Last month we told you about an advance track by elemental Brit expat singer-songwriter David Philips. “A Sailor’s Song” gave much hope that the next album would be as good as his last one The Rooftop Recordings (2011). The time has just about arrived for that new one, dubbed December Wine (4 Track Tapes), and we find that Philips has changed some of his tactics, but his overall strategy of direct, honest, folk-blues blissfully remains intact.
The change in those tactics are even announced in the title: for these recordings, Philips used a vintage 1980′s model 4 track cassette recorder like the one he used to make home demos when first starting out. The intention was to do this for kicks, fueled by nostalgia as he was working out new songs, but those warm, imperfect sounds from the primitive device produced an appeal that complements the appeal of Philip’s own stripped down arrangements. “Do-it-yourself” is an economic necessity for some musicians, but Philips turns it into an advantage. Hell, it’s his calling card.
A four track rig and no one else to help (no, seriously, Philips played all the instruments, did all the engineering, mastering, production, etc.) sets no limits on what he can do. “A Sailor’s Song” is preceded by an instrumental variation on it. After that acoustic guitar/congas song we previewed, Philips experiments a bit with effects on “All Is Lost” and “Big Things” in ways that don’t get in the way of his songs. “Big Things” is not just about the megaphone resonance of his voice, Philips marries Delta blues with mysterious Middle Eastern chord progressions, something few outside of Led Zeppelin had dared to do, and do so effectively.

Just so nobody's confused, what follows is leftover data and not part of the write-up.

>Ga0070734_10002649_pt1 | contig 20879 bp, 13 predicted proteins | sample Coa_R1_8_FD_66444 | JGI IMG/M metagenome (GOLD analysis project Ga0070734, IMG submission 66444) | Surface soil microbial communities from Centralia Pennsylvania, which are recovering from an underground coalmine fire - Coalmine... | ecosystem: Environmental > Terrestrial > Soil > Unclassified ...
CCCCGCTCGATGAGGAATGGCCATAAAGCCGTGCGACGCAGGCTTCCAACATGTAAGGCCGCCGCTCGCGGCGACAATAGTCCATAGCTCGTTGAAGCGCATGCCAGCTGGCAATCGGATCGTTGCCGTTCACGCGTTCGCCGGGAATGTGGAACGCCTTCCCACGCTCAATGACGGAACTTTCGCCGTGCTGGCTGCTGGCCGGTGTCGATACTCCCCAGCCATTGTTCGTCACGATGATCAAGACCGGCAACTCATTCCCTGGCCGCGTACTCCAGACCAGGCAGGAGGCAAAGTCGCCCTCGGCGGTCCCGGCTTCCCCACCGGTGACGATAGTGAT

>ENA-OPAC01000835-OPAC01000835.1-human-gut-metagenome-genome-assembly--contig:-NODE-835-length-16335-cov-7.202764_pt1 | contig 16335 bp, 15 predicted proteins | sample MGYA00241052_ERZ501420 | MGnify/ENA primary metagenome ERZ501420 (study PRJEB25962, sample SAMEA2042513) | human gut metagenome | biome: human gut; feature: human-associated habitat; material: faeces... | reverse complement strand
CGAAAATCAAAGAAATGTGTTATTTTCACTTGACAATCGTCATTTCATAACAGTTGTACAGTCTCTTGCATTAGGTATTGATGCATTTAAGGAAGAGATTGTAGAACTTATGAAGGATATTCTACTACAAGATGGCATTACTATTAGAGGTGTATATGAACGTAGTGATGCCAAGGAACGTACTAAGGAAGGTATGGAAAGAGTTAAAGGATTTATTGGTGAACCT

Full bass and drums back up Philips’ guitar on “Life On The Wing” and “The Man In The Moon Looks Scared,” which sonically simulate 60s pop but the timeless melodies are unattached to any era. For “Link In The Chain,” an abrasive electric guitar is used, along with a boss blues harp, which Philips blows into when he’s not singing the way Robert Palmer sings the blues.
Philips history and acumen as a highly skilled plectrist surfaces on a few occasions, such as the flawlessly fingerpicked instrumental “Rudy” and especially on the stunning fleet-fingerings performed on “Who’s Going To Save This Town.” The closing “Flamingo” is a soft, acoustic guitar-only improv perfectly set against the patter of the rain outside acting as a soothing kind of percussion.
All of which makes December Wine (4 Track Tapes) a most worthy follow up to The Rooftop Recordings, without it having to be a Rooftop Recordings, Vol 2. A man who scarcely needed to make a “return to roots” record found a novel way to connect back to his beginnings and in doing so, moved his music forward. Sometimes, low tech enables high quality, and it clearly does in the case of David Philips.